Words by Sean Moeller, Illustration by Johnnie Cluney, Recording engineered by Mike Gentry
Something gets into the air this time of the year that doesn't quite make sense. It's autumnal in its signature. It's crisp and it's dying all the same. Something about it feels to be that last gasp and other parts of it couldn't feel more invigorated and full of its salt still. It's spectacular when the cooling off really takes hold, when it then gets out-of-control and turns abruptly into the winter, when you can't stand it or any of the places you get cooped up in, de-layering every single time you enter them.
Here, about the first half of September, whether we're ready for it or not, everything starts to dip and fall. Everything dries itself out and the air gets cold and dusty. Omaha band Skypiper has a way of inhabiting this sensation, giving life to songs that are more than just the tales themselves, but the backdrops and all the fittings as well. They embody every part of the scene - the hots and the colds, the waning heartbeats, the quickened ones, the heat of blood and the slipping of the degrees - as it arrives at its center, at a place that requires a coat and a stocking hat for when the sun sets. They embody this time of the year, when all of the fields around here are reduced to stubble of stalks and silage. They embody this time of year, when many people begin to really think about how it would be much better to be holding a hand than wearing a glove or mitten. They embody this time of year, when words are hollower than at other times during it. They embody this time of year, when it's easier for the pheasants to hide in the brush and when bucks are finishing up growing what's going to be their full rack of antler.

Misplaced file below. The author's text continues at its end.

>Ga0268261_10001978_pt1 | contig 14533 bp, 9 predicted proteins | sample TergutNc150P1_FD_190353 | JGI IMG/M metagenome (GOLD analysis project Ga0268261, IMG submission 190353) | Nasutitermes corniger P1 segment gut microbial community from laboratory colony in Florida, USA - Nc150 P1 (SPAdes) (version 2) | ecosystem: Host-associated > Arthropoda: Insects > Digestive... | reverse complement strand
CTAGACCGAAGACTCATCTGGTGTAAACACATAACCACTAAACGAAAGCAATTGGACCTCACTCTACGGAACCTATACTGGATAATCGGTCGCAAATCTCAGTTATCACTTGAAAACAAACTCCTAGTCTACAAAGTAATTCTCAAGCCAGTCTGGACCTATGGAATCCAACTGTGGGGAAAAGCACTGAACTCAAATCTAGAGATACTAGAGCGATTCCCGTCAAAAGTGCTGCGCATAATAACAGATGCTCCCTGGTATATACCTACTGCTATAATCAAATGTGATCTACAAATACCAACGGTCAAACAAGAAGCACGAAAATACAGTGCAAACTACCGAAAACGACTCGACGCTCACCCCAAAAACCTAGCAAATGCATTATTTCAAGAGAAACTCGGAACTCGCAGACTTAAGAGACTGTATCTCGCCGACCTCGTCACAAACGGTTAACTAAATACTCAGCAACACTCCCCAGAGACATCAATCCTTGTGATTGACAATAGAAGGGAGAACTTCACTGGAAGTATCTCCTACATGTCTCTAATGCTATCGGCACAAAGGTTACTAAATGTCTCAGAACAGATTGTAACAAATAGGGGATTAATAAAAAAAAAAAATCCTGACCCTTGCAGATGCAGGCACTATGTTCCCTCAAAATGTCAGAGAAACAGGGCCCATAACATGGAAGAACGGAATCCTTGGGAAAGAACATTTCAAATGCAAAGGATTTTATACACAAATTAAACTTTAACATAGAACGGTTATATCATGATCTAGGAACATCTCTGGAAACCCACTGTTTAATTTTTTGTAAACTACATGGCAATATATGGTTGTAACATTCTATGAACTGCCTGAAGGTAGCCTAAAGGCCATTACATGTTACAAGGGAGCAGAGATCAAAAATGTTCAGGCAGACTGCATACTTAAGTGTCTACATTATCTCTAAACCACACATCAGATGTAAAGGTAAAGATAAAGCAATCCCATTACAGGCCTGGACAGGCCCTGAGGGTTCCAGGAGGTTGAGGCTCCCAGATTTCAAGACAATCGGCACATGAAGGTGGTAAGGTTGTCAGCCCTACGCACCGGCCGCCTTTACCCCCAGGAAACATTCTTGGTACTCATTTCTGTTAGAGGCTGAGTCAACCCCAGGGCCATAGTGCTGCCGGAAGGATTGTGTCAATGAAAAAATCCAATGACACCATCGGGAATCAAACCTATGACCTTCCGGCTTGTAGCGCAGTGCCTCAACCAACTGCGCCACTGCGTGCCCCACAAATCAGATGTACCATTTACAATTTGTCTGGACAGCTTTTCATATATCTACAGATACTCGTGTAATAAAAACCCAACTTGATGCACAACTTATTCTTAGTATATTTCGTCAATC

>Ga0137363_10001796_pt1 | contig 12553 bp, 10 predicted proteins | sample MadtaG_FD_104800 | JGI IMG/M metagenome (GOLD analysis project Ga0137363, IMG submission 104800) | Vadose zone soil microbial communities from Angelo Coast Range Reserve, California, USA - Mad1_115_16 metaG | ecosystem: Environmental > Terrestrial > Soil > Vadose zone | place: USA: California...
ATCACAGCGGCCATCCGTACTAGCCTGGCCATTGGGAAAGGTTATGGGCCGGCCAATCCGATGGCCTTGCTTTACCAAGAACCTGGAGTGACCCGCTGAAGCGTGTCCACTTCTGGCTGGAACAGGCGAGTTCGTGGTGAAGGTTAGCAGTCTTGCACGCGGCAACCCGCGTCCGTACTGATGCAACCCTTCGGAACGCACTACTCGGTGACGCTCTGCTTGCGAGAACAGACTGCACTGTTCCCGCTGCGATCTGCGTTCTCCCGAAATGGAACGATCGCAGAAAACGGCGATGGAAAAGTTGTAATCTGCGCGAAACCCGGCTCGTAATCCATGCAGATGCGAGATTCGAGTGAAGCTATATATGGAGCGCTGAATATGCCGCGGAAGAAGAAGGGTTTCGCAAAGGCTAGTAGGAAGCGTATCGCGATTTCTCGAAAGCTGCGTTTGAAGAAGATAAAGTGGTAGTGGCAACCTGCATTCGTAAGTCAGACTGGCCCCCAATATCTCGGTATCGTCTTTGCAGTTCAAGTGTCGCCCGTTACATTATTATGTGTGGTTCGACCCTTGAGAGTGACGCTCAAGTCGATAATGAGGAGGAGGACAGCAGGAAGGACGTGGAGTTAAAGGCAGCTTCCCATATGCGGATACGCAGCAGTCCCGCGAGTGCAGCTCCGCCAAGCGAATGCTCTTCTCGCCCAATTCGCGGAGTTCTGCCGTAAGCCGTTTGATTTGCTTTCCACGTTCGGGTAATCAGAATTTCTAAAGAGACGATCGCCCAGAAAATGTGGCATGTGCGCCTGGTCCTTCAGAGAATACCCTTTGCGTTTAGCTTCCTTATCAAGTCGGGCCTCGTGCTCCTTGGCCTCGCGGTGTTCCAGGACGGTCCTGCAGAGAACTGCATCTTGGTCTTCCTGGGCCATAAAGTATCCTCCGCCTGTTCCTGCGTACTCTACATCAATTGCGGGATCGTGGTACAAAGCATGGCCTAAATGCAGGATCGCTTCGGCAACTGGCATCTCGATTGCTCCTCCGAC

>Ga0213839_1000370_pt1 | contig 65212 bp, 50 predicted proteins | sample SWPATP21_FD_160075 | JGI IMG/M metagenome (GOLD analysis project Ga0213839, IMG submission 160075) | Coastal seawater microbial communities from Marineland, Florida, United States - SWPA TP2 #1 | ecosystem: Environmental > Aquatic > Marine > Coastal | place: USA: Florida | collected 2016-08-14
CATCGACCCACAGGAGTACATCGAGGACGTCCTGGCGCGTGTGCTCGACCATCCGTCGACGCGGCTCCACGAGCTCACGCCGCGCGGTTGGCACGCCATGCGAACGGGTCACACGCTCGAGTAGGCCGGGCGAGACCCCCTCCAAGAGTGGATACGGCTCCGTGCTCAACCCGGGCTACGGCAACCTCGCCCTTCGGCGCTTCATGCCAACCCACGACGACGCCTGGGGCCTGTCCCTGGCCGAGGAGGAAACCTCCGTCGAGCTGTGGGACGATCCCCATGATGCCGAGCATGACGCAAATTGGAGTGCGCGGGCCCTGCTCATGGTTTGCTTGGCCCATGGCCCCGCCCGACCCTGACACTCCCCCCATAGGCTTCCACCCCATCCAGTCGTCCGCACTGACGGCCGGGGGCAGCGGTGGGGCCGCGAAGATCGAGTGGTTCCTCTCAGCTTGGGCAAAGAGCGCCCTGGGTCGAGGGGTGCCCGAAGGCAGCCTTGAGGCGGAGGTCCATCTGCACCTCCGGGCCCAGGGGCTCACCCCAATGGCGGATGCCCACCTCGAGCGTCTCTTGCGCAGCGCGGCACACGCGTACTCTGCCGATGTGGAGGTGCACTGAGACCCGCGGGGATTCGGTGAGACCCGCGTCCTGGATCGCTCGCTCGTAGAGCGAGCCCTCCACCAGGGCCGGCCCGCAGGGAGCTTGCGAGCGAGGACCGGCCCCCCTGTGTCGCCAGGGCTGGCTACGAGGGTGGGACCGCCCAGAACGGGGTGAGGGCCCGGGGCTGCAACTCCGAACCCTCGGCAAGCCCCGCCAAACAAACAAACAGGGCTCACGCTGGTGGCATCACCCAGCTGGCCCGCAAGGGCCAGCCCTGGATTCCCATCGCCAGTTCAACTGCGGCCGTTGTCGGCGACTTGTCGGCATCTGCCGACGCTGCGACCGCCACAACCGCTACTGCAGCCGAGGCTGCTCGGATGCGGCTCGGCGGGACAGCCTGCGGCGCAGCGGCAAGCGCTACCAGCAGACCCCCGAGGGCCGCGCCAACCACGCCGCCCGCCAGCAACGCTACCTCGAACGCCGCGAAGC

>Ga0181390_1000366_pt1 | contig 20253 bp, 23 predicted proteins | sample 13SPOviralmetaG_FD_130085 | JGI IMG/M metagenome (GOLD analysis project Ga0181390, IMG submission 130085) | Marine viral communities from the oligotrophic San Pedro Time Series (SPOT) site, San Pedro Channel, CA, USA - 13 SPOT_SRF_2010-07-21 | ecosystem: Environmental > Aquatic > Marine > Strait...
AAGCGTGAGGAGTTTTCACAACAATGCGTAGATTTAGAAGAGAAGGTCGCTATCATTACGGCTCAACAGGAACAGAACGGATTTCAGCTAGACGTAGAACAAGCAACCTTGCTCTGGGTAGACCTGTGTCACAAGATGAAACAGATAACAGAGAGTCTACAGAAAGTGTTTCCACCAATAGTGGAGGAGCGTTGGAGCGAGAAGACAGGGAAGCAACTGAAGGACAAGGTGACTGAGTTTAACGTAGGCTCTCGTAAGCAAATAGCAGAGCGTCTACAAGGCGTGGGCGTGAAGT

Singer/guitarist Graham Burkum, guitarist/vocalist Kyle Christensen, bassist/vocalist Gabriel Burkum, accordion/keyboardist/cello and mandolin player Conner Giles and drummer Ryan Menchaca string together these various sounds and feelings of transition, of movement, or of shuffling from one form to another without any sense of whiplash. It's just like the way us Midwesterners can feel more much of the year like we're surrounded on all sides and the next thing we know, everything's gone and there's just a wide-open array of flat land, seizing up as it's covered by the elements of leaves and feet of snow. You wind up forgetting how any of this came to be and yet you watched it all go down, right in front of you. The people in these songs tend to behave the same way, getting warmer and colder, neglecting to appreciate that there was ever anything other than the temperature they're experiencing right now. It all feels comfortable until they insist that it's not.